Many processors also offer cannabis businesses the option of passing along processing fees to customers, who are already accustomed to paying fees to withdraw cash from ATM’s or receiving cash back on POS transactions.

Electronic Checks

Electronic checks, commonly referred to as eChecks, are electronic versions of the tried-and-true paper check. They are ideally suited to business-to-business transactions, such as those involving cannabis growers, testing labs and distributors. eChecks leverage recent innovations that electronify the clearing and settlement of payments initiated from a payer’s demand deposit (checking) account. Payees can be assured good funds in their accounts in as little as 1 or 2 days, which is much faster than other common B2B payment options, like automated clearing house (ACH) transactions. The cost to process eChecks is also substantially less than other payment options, notably credit cards.

eCommerce Ordering Solutions

Significant opportunities exist for improving the buyer experience through eCommerce platforms in cannabis, just as it has in other verticals. Consumers already accustomed to the online experience for other buying activities (like groceries and dining) expect the same when purchasing cannabis products.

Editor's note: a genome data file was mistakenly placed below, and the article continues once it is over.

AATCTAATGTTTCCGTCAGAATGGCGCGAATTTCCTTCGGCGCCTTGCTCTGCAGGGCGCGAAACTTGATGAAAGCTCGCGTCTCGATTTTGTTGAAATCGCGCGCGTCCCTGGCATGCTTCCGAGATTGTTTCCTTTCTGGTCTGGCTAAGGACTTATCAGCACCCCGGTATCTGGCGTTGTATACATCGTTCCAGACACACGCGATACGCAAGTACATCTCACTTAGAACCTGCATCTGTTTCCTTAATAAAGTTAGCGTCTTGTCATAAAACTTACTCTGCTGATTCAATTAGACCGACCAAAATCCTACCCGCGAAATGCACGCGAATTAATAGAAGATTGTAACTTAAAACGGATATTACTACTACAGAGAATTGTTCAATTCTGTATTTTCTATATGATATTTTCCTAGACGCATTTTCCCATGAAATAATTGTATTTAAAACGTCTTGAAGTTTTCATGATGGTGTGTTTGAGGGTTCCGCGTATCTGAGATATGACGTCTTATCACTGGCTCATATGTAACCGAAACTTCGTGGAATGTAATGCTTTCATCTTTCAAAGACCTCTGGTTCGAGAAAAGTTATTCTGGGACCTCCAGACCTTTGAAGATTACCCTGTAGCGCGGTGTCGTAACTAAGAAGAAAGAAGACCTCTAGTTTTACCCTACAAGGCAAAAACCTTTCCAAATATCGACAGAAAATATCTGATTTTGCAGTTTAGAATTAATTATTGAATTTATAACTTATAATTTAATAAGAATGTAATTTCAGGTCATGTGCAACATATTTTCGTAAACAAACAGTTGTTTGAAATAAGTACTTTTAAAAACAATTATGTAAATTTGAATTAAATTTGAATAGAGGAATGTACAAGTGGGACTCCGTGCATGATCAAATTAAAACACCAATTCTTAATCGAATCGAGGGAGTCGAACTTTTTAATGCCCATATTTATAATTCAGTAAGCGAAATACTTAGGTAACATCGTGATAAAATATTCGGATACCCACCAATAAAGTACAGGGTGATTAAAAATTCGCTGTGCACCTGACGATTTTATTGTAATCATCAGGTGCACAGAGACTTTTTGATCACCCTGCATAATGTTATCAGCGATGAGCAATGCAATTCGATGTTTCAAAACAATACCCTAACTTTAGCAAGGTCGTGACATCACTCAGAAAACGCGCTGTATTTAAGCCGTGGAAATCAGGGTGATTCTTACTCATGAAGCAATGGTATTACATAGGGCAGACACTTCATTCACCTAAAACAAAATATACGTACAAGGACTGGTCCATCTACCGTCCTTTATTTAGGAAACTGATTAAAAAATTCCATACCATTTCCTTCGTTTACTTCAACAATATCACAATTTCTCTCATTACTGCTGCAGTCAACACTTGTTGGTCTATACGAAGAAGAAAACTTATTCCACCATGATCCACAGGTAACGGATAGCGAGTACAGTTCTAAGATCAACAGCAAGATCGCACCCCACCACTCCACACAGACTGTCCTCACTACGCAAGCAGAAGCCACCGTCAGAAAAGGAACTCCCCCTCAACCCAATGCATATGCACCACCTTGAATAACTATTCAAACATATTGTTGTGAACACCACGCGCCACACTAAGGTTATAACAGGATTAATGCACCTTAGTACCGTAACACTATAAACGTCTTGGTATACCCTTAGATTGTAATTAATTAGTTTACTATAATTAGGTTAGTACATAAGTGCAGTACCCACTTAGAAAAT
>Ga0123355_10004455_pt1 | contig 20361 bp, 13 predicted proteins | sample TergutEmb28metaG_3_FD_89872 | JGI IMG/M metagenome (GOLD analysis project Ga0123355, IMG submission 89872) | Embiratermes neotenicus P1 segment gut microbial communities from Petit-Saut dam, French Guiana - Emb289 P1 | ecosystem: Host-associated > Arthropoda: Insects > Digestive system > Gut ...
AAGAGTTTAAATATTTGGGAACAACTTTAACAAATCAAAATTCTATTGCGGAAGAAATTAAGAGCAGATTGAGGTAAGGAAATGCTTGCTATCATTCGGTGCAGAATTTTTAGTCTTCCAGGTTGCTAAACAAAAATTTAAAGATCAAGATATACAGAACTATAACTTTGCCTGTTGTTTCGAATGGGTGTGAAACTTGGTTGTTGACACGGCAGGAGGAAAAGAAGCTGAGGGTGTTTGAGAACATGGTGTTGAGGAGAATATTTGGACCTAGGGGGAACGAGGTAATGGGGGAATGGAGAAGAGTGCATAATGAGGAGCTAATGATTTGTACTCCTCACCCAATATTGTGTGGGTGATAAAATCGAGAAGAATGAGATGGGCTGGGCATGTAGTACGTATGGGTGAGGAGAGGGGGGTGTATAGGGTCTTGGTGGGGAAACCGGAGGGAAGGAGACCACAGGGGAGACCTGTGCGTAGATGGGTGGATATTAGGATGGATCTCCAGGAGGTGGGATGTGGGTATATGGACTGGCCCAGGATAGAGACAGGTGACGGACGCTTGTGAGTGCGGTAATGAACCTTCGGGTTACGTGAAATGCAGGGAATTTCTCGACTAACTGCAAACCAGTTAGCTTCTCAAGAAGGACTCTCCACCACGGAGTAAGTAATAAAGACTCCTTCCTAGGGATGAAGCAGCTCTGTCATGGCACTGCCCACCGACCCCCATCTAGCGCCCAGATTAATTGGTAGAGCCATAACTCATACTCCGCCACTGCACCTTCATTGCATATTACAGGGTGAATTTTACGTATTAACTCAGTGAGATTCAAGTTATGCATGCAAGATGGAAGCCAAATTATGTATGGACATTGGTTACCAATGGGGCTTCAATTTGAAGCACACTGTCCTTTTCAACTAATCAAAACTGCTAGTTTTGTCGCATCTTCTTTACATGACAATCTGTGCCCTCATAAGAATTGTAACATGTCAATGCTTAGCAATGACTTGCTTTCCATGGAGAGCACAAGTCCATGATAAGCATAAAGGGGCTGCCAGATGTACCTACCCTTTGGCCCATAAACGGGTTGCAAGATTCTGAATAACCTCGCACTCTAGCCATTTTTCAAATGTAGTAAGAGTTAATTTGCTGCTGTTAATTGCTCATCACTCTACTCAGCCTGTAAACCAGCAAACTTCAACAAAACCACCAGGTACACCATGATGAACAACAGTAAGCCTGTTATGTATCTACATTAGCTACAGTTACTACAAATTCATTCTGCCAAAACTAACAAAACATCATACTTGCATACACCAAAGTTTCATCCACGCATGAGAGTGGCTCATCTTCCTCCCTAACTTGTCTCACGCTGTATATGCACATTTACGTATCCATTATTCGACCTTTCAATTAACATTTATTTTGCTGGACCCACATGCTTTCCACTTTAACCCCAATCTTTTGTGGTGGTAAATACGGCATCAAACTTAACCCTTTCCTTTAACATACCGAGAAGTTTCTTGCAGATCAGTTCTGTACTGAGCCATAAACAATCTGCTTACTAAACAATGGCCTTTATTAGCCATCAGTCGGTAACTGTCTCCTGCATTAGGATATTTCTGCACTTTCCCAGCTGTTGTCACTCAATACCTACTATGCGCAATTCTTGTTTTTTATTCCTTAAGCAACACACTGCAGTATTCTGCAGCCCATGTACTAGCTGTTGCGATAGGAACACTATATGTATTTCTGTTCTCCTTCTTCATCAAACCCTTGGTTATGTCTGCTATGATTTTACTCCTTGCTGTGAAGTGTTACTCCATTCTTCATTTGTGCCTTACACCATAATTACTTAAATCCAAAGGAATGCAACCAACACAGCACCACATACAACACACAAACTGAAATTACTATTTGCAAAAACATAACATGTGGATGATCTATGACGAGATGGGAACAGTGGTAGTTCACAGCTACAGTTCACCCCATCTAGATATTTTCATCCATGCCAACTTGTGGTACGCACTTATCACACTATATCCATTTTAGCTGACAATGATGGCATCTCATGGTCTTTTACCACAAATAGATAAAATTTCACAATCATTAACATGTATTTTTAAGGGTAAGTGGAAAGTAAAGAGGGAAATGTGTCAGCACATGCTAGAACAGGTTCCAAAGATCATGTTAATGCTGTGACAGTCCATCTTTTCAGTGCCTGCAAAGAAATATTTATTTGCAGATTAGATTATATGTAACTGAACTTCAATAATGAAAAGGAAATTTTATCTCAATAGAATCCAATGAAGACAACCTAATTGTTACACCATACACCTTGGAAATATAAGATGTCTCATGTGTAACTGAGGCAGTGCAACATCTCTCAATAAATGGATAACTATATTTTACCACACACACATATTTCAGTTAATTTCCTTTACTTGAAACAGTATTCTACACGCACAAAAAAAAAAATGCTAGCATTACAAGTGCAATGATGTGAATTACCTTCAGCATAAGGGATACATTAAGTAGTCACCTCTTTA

Unfortunately, current state and federal laws restrict online sales of most cannabis products, except for hemp. eCommerce options are available, however, for purchasing products and services related to cannabis, such as suppliers of smoking implements, growing supplies, oil extraction tools, and testing labs. An eCommerce site can also be used to display cannabis products for ordering, with payment at pickup.


Evaluating Payment Processing Solutions for your Cannabis Business

Every business deserves fair and equitable access to payment processing and other financial services. But not all payment processing solutions fit the unique needs of cannabis businesses. Here are some important considerations that can help evaluate payment processing solutions for marijuana dispensaries and other businesses selling cannabis and related products and services. The solution should:

  1. Be fully compliant with federal and state laws and regulations around cannabis sales.
  2. Readily integrate with your company’s point-of-sale software.
  3. Support a variety of payment options, as well as payment-related tools like risk monitoring and chargeback prevention.
  4. Support eCommerce order-placement and payments, even if the business is not yet accepting online orders or payments.
  5. Integrate seamlessly with back end systems, including marketing systems.
  6. Come with excellent customer support. Oftentimes, a payment processing company will promise good support when pitching a deal, but post-sale support can be lacking. Ask the solution provider for references and check them out!